This week’s lesson is all about soul guitar. These 5 soul guitar licks feature ideas and techniques that are heard all over the classic Motown and Stax records! Guitarists like Robert White and Steve Cropper were amazing at coming up with simple parts that perfectly fit each song. This lesson will show how to take a simple line and harmonize it with intervals. Using thirds, fourths, and sixths to harmonize a line is a extremely common technique in soul guitar playing.

The solo starts with a lick that harmonizes a melody with thirds. A main key to getting the old school, soul sound in your playing is keeping the lines very melodic. Using double stops to harmonize the line is a great way to add interest while still keeping the line simple.

The second lick begins with a pseudo bass line walk up. This is inspired by the guitar intro to the Temptations’ “My Girl”. It also draws from some of the double stop rhythm playing heard from Curtis Mayfield and Jimi Hendrix.

The third lick is uses sixths instead of thirds to harmonize another simple melody. This is another very common tool to use over soul tunes. This technique is all over the early Stax records with guitarist Steve Cropper. The trickiest part of this lick is playing the two note bend in tune. Practicing this bend out of time slowly is best. Make sure the top note only goes up a half step and the bottom goes up a full step.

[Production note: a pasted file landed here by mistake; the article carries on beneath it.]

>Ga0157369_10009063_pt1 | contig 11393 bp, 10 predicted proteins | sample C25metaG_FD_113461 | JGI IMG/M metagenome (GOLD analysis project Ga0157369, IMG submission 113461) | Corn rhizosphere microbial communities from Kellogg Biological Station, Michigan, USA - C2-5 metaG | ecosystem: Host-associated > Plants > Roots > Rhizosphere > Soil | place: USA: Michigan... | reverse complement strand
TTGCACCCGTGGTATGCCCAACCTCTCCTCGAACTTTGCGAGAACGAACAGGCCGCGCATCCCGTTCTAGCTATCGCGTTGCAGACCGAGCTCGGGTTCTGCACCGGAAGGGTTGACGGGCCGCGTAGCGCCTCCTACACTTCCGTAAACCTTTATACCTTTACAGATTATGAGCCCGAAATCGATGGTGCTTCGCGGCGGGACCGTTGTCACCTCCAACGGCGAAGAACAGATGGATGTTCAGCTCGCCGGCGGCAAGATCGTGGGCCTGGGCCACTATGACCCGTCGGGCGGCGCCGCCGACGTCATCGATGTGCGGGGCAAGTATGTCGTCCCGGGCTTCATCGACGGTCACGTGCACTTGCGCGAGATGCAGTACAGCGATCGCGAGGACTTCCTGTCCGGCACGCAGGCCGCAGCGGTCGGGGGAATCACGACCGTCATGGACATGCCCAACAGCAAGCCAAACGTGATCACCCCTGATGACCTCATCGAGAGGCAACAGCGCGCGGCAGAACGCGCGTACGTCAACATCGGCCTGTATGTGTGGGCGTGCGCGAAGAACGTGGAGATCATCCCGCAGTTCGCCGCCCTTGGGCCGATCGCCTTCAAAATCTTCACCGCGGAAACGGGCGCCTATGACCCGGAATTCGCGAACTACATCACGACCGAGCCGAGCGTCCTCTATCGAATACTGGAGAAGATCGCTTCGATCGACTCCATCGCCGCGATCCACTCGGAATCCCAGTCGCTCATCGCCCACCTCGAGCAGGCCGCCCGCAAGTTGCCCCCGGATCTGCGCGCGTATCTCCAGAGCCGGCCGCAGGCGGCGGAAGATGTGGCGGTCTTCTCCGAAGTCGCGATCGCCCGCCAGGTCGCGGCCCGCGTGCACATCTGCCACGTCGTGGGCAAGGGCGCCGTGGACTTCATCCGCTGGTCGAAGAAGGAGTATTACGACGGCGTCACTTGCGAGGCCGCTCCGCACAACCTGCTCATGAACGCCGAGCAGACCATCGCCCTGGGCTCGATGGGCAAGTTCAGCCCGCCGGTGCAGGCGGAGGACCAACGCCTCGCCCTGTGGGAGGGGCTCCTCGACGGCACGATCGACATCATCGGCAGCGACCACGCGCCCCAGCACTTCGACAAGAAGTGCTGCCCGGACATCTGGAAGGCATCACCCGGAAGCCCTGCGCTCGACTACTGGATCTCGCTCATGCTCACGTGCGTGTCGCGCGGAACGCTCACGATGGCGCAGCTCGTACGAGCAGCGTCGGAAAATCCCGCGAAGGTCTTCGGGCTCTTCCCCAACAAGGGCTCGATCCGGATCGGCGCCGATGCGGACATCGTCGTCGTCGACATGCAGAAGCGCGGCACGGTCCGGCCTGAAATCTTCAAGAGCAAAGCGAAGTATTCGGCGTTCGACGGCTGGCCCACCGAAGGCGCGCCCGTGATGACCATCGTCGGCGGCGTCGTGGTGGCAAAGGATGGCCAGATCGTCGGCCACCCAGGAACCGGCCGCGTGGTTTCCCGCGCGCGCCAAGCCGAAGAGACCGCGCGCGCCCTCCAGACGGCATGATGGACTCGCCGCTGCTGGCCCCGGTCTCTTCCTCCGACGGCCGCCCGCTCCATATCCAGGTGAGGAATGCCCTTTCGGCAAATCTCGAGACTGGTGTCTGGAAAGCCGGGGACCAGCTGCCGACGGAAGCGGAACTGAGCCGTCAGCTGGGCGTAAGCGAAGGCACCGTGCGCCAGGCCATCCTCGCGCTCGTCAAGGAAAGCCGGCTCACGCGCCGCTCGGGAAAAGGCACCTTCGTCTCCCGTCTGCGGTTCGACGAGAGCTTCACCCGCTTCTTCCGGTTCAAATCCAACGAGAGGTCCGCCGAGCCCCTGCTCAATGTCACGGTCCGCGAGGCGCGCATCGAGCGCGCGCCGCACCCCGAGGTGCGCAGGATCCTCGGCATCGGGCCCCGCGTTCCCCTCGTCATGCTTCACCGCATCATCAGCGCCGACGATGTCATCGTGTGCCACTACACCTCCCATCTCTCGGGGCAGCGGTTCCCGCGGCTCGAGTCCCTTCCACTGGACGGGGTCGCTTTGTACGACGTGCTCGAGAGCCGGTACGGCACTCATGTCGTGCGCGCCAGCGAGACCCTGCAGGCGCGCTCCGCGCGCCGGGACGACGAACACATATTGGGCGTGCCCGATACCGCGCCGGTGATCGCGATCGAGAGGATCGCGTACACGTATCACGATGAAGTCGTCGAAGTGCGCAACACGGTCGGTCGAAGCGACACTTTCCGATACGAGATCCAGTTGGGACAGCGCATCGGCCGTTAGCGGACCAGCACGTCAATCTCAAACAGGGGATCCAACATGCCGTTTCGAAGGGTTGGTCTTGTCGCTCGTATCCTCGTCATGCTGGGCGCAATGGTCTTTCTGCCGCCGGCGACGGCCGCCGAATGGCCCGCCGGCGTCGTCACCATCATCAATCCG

The fourth lick features even more harmonized melodies (do you notice a pattern?)! This time it is with a combination of fourths and thirds. The key to this line is to make sure you give the full note duration to the quarter notes. Focus on keeping everything smooth and sustained throughout.

The last lick is a bit more of a modern sounding ending line. It uses a combination of chords, hammer-ons, and pull-offs and is heard in a lot of current R&B/gospel music. This is another to practice slowly and focus on keeping everything smooth and sustaining.

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